interesting read, I remember that smug host very well. I’ll come back here surely!
I thought Sinosplice was an “apolitical” blog; maybe this topic was made before John’s new designation. 😉
Pointing out someone’s blatant biases and leading questions does not a political statement make.
However, I have seen your stuff on TTC, and know that you feel anything remotely negative about anything involving the PRC is an attack on China’s sovereignty. Surely the one thing that can unite the world is that Yang Rui is a dick, right?
You need to read more of my comments. The only things I feel in agreement with the PRC are 1) Chinese minorities should learn Mandarin as their primary language and 2) Tibet and Xinjiang belong to China.
“Chinese minorities”??? You mean the minorities in China? By using the ‘Chinese’ adjective you automatically erase their race and label them Han Chinese.
I disagree with forcing the minorities in China to learn Mandarin as their ‘primary’ language. Secondary language, no problem. Switzerland has four official languages (German, French, Italian and Romansh). Each canton (autonomous region) has its own preferred language(s) chosen according to consultation with the locals. As a result, all four languages are alive and well–not to mention that many Swiss speak English.
Don’t let national pride spin into discrimination of the minorities’ cultures, endangerment of cultural diversity and internal hatred!
I’ve visited many rural parts of China, and people speak mostly their indigenous languages (i.e. Tibetan, Mongolian, Sa’lar, etc. Mandarin is in fact their secondary language, and the language they’d use for advanced studies and research in terms of education, research, and development. Indigenous American natives can hardly speak a lick of their ancestral tongues. Even the “indigenous Mandarin speaking people” in places like Beijing, Shaanxi, Hebei, Ningxia Hui Autonomous region, etc, all speak their unique and original ancestral tongues, the “agglutinated” Mandarin. Wu language is considred a binding link between the so-called “Altaic” and Sino-Tibetan languages. What is Han “race” anyways? Stop you baloney “academic racial distinctions”. Han people are just agrarian Hun people. Sima Qian even recorded from ancient records the blood relationship of the so-called Han and Hun. There’s a lot to offer for the “Chinese minoroties/minorities in China” with the general national identity of China. Nothing pisses-off the Western racist and the E.T.I.M./Da-Lie Lama/etc cliques more than Chinese nationals (“Han” people or otherwise) realizing their national self-identity without Western propaganda influence.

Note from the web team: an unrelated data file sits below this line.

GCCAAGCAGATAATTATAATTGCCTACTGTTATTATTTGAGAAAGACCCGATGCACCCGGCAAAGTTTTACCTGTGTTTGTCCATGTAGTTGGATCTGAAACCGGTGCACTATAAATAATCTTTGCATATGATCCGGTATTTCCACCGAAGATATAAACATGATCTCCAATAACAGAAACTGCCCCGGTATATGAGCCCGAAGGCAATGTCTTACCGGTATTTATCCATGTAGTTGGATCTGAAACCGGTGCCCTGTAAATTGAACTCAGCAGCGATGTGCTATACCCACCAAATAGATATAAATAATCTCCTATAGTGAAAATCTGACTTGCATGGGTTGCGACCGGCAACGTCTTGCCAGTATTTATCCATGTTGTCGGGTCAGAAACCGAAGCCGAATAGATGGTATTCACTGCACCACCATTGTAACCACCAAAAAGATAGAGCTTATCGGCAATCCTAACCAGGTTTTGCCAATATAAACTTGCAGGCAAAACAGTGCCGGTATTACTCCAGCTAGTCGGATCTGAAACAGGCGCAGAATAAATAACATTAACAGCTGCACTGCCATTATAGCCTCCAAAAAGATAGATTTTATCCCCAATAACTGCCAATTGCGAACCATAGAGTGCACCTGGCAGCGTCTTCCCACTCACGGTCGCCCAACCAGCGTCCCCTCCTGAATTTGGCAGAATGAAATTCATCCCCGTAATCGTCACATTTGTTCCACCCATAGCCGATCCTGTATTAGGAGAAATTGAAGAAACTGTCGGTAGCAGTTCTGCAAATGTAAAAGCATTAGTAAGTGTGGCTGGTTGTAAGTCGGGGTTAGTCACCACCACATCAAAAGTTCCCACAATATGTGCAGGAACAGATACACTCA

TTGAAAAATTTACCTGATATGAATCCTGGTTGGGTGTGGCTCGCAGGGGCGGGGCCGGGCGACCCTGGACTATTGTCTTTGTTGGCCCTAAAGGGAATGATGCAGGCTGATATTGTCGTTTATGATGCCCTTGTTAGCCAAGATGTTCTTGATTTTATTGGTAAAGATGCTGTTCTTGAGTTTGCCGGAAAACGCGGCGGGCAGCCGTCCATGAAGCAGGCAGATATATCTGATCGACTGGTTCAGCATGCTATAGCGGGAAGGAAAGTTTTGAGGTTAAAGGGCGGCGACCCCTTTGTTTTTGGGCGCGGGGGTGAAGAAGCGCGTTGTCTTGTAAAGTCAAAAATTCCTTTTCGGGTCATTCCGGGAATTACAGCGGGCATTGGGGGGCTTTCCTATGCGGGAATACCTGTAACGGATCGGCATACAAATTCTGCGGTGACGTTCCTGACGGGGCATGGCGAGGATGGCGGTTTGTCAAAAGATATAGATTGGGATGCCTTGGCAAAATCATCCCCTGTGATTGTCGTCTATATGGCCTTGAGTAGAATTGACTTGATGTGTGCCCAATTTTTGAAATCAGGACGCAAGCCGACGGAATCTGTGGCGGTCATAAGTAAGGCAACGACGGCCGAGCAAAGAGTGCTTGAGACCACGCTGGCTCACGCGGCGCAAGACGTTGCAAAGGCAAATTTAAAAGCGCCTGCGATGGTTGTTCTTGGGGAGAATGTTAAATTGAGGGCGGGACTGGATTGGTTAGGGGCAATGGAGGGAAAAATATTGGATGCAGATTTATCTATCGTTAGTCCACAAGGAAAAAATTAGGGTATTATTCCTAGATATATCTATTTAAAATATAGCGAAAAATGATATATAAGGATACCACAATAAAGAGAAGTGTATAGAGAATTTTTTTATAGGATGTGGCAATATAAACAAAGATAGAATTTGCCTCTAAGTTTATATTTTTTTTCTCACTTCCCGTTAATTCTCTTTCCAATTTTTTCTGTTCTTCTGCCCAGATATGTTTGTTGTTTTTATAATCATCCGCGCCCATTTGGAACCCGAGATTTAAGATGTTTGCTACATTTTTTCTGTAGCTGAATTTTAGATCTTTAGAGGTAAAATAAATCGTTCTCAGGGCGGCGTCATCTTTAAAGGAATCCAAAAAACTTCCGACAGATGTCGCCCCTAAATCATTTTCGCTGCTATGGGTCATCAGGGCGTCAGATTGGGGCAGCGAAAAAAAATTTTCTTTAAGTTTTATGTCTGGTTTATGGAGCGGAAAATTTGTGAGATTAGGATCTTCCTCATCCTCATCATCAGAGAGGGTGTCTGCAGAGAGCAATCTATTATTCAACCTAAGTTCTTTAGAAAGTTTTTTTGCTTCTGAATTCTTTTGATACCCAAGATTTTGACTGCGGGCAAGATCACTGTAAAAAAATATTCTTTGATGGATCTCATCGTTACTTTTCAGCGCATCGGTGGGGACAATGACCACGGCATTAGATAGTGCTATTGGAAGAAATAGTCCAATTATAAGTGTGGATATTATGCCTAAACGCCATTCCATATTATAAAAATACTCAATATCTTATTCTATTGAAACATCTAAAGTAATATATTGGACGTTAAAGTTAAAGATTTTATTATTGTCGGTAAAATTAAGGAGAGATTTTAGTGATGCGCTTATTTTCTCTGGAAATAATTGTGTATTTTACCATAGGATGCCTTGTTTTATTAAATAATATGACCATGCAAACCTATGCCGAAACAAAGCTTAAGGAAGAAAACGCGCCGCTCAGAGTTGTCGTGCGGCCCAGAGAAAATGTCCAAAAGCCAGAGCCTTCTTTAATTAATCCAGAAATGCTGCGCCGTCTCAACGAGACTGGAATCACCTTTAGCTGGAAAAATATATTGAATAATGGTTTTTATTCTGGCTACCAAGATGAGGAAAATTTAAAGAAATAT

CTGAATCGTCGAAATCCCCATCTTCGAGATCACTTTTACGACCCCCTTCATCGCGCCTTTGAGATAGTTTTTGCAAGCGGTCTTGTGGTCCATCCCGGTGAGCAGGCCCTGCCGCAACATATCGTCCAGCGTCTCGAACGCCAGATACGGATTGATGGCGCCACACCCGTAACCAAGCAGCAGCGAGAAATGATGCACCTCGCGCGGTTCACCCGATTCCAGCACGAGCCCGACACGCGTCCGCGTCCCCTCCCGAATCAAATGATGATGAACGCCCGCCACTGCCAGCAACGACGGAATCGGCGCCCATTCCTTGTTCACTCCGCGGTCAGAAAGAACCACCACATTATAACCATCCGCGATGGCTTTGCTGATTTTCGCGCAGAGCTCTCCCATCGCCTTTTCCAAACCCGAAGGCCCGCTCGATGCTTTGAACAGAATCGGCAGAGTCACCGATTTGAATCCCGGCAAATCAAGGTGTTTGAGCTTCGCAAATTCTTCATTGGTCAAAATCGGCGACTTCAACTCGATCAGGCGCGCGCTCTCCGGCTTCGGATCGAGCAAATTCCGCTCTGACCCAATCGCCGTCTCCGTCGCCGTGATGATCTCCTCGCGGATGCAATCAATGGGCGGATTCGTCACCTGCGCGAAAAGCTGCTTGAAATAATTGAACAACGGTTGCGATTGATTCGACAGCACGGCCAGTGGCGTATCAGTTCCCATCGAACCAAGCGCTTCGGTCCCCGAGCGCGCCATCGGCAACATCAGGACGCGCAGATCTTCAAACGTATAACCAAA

CCTV’s foreign language channels’ intruding in China. entertaining though.
Interesting. This was written a long time ago, but in 2009, Yang Rui is still manipulating his guests and showing the English speaking expats how xenophobic Chinese can really be.
Host of China Central TV 9’s Dialogue program asks – what the price of a ton of iron ore to a pinch of human rights?
Tale of final straws and camel backs, Rowan Callick, Asia-Pacific editor | August 19, 2009
Regards Yang Rui, the host of China Central TV 9’s Dialogue program, comments telling Australia to use its ore earnings to deal with its camel over-population more humanely. I would point out to dear Yang Rui he should point out to the astute audience it is not Australia who has ended up with record foreign currency by China regulating their exchange rate and protecting their industries from competition. Nor is Australia up before the World Trade Organisation being accused of purposefully restricting access to vital ingredients required for steel making to the rest of the world.
Maybe if China utilised the significant wealth it uses for industrial espionage, prying into the lives and computers of various minorities they believe to be a threat to internal cohesion both inside and outside China – China and Yang Rui could use that enormous wealth to treat China’s minority population in a more humane way.
Australia would be only too pleased to accept the billions of dollars China has gained by its purposefully unbalanced exchange rate to deal with Australia’s camels. I am sure the Australian camels would appreciate it as well. A trip to Beijing first class air fare would be most pleasing to a camel.
Also regards Yang Rui, linking Australia’s planned cull of camels,to what Yang Ru called a “massacre … of innocent lives”. Given Yang Ruiwith concern for innocent lives what does Yang Ruiwith say about the lives of the many humans killed – Tiananmen Square , Cultural Revolution, numerous Uyghurs,….
I wonder what the price of a ton of iron ore to a pinch of human rights?